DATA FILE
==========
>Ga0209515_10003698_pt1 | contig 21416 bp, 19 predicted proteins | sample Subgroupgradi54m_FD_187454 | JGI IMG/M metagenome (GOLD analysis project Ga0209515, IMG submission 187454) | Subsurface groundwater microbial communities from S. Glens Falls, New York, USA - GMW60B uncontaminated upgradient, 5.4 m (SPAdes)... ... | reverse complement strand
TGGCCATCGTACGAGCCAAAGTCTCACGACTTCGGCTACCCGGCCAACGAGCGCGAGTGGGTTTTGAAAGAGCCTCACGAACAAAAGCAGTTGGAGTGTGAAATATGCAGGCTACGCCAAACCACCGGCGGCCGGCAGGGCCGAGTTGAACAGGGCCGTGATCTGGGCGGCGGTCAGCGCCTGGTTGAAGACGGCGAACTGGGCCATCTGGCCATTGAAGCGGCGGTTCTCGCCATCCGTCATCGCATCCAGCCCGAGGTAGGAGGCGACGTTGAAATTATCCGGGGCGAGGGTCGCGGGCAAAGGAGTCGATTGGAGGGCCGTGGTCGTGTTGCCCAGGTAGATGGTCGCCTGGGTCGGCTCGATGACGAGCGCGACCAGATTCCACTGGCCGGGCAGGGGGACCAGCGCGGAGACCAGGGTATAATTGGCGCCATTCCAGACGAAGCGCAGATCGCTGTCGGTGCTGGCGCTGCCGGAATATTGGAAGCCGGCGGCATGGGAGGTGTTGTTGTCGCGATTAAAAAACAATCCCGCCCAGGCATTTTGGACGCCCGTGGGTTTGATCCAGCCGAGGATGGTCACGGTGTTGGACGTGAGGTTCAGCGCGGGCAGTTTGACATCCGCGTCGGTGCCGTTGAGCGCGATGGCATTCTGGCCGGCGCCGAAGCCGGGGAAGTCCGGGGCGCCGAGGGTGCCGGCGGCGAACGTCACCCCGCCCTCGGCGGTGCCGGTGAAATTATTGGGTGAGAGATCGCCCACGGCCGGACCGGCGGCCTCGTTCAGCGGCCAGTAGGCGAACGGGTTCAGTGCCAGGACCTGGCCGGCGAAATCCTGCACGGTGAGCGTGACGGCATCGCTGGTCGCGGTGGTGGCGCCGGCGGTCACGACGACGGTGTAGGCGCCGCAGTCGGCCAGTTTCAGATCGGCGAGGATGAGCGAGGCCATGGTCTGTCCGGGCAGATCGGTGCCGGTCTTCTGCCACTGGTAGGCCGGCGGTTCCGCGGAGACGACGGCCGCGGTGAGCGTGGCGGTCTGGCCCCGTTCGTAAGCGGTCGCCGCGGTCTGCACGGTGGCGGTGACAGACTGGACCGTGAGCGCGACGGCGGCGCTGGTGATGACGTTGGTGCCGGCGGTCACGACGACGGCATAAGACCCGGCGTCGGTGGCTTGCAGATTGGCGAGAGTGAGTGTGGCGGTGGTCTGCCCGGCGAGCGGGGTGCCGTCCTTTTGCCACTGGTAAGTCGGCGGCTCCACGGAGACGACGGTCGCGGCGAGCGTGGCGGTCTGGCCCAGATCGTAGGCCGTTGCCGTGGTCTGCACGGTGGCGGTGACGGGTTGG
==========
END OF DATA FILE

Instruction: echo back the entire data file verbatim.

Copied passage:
>Ga0209515_10003698_pt1 | contig 21416 bp, 19 predicted proteins | sample Subgroupgradi54m_FD_187454 | JGI IMG/M metagenome (GOLD analysis project Ga0209515, IMG submission 187454) | Subsurface groundwater microbial communities from S. Glens Falls, New York, USA - GMW60B uncontaminated upgradient, 5.4 m (SPAdes)... ... | reverse complement strand
TGGCCATCGTACGAGCCAAAGTCTCACGACTTCGGCTACCCGGCCAACGAGCGCGAGTGGGTTTTGAAAGAGCCTCACGAACAAAAGCAGTTGGAGTGTGAAATATGCAGGCTACGCCAAACCACCGGCGGCCGGCAGGGCCGAGTTGAACAGGGCCGTGATCTGGGCGGCGGTCAGCGCCTGGTTGAAGACGGCGAACTGGGCCATCTGGCCATTGAAGCGGCGGTTCTCGCCATCCGTCATCGCATCCAGCCCGAGGTAGGAGGCGACGTTGAAATTATCCGGGGCGAGGGTCGCGGGCAAAGGAGTCGATTGGAGGGCCGTGGTCGTGTTGCCCAGGTAGATGGTCGCCTGGGTCGGCTCGATGACGAGCGCGACCAGATTCCACTGGCCGGGCAGGGGGACCAGCGCGGAGACCAGGGTATAATTGGCGCCATTCCAGACGAAGCGCAGATCGCTGTCGGTGCTGGCGCTGCCGGAATATTGGAAGCCGGCGGCATGGGAGGTGTTGTTGTCGCGATTAAAAAACAATCCCGCCCAGGCATTTTGGACGCCCGTGGGTTTGATCCAGCCGAGGATGGTCACGGTGTTGGACGTGAGGTTCAGCGCGGGCAGTTTGACATCCGCGTCGGTGCCGTTGAGCGCGATGGCATTCTGGCCGGCGCCGAAGCCGGGGAAGTCCGGGGCGCCGAGGGTGCCGGCGGCGAACGTCACCCCGCCCTCGGCGGTGCCGGTGAAATTATTGGGTGAGAGATCGCCCACGGCCGGACCGGCGGCCTCGTTCAGCGGCCAGTAGGCGAACGGGTTCAGTGCCAGGACCTGGCCGGCGAAATCCTGCACGGTGAGCGTGACGGCATCGCTGGTCGCGGTGGTGGCGCCGGCGGTCACGACGACGGTGTAGGCGCCGCAGTCGGCCAGTTTCAGATCGGCGAGGATGAGCGAGGCCATGGTCTGTCCGGGCAGATCGGTGCCGGTCTTCTGCCACTGGTAGGCCGGCGGTTCCGCGGAGACGACGGCCGCGGTGAGCGTGGCGGTCTGGCCCCGTTCGTAAGCGGTCGCCGCGGTCTGCACGGTGGCGGTGACAGACTGGACCGTGAGCGCGACGGCGGCGCTGGTGATGACGTTGGTGCCGGCGGTCACGACGACGGCATAAGACCCGGCGTCGGTGGCTTGCAGATTGGCGAGAGTGAGTGTGGCGGTGGTCTGCCCGGCGAGCGGGGTGCCGTCCTTTTGCCACTGGTAAGTCGGCGGCTCCACGGAGACGACGGTCGCGGCGAGCGTGGCGGTCTGGCCCAGATCGTAGGCCGTTGCCGTGGTCTGCACGGTGGCGGTGACGGGTTGG